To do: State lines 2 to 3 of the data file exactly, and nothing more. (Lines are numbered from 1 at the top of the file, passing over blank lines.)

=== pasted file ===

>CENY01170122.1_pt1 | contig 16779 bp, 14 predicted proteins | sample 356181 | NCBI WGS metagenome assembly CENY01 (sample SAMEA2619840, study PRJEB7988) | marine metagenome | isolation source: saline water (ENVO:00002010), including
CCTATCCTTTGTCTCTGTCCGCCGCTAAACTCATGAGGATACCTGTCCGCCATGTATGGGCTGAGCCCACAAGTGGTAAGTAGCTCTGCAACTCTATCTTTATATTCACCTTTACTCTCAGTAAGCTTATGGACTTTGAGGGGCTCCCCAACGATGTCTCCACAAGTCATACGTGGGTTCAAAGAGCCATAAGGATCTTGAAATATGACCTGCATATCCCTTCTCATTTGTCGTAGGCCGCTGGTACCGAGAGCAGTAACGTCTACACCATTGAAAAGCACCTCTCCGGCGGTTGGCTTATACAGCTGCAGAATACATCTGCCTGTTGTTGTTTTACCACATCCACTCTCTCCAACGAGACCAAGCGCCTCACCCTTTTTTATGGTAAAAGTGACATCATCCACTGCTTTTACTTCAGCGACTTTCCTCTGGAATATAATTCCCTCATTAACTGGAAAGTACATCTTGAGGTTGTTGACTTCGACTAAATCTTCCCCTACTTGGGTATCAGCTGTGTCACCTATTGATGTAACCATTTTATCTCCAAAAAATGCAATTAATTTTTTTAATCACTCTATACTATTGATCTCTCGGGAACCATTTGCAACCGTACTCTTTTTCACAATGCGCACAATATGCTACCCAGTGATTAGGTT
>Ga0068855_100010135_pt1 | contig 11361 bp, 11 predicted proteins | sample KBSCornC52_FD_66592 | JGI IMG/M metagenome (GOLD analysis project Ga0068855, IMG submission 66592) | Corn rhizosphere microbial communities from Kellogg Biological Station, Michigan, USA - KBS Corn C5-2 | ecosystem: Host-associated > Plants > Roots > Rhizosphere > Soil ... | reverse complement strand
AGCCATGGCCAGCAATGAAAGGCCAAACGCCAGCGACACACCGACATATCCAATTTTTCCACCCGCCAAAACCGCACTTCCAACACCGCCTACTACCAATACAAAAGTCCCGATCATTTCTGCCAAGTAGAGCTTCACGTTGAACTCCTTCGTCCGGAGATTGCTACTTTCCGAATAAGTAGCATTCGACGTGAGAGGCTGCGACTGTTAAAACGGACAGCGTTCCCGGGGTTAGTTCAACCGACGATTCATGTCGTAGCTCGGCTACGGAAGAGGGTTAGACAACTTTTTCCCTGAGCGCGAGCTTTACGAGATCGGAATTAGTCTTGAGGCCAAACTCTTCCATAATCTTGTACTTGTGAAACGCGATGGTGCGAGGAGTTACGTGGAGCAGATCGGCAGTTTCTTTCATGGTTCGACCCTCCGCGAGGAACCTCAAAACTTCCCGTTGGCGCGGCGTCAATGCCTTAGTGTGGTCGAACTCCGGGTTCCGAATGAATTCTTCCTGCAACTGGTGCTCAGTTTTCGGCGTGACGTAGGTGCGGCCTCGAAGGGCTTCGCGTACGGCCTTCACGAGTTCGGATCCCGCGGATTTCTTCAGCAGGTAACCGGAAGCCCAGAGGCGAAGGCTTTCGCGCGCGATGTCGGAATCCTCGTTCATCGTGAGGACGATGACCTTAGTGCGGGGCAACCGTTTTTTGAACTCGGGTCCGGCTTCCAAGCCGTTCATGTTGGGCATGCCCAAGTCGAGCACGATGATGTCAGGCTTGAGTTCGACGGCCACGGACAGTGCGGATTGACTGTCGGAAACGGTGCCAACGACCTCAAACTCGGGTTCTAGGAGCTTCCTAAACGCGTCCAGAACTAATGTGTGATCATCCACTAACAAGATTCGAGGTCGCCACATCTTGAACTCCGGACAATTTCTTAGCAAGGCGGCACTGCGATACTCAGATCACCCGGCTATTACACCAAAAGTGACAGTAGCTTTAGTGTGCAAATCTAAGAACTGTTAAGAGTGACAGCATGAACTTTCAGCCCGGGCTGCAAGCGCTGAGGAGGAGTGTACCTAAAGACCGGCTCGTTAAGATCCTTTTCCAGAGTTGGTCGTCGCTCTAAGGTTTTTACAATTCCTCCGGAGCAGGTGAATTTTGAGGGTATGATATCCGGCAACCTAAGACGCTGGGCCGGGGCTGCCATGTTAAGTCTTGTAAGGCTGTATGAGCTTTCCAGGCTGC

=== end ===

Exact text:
CCTATCCTTTGTCTCTGTCCGCCGCTAAACTCATGAGGATACCTGTCCGCCATGTATGGGCTGAGCCCACAAGTGGTAAGTAGCTCTGCAACTCTATCTTTATATTCACCTTTACTCTCAGTAAGCTTATGGACTTTGAGGGGCTCCCCAACGATGTCTCCACAAGTCATACGTGGGTTCAAAGAGCCATAAGGATCTTGAAATATGACCTGCATATCCCTTCTCATTTGTCGTAGGCCGCTGGTACCGAGAGCAGTAACGTCTACACCATTGAAAAGCACCTCTCCGGCGGTTGGCTTATACAGCTGCAGAATACATCTGCCTGTTGTTGTTTTACCACATCCACTCTCTCCAACGAGACCAAGCGCCTCACCCTTTTTTATGGTAAAAGTGACATCATCCACTGCTTTTACTTCAGCGACTTTCCTCTGGAATATAATTCCCTCATTAACTGGAAAGTACATCTTGAGGTTGTTGACTTCGACTAAATCTTCCCCTACTTGGGTATCAGCTGTGTCACCTATTGATGTAACCATTTTATCTCCAAAAAATGCAATTAATTTTTTTAATCACTCTATACTATTGATCTCTCGGGAACCATTTGCAACCGTACTCTTTTTCACAATGCGCACAATATGCTACCCAGTGATTAGGTT
>Ga0068855_100010135_pt1 | contig 11361 bp, 11 predicted proteins | sample KBSCornC52_FD_66592 | JGI IMG/M metagenome (GOLD analysis project Ga0068855, IMG submission 66592) | Corn rhizosphere microbial communities from Kellogg Biological Station, Michigan, USA - KBS Corn C5-2 | ecosystem: Host-associated > Plants > Roots > Rhizosphere > Soil ... | reverse complement strand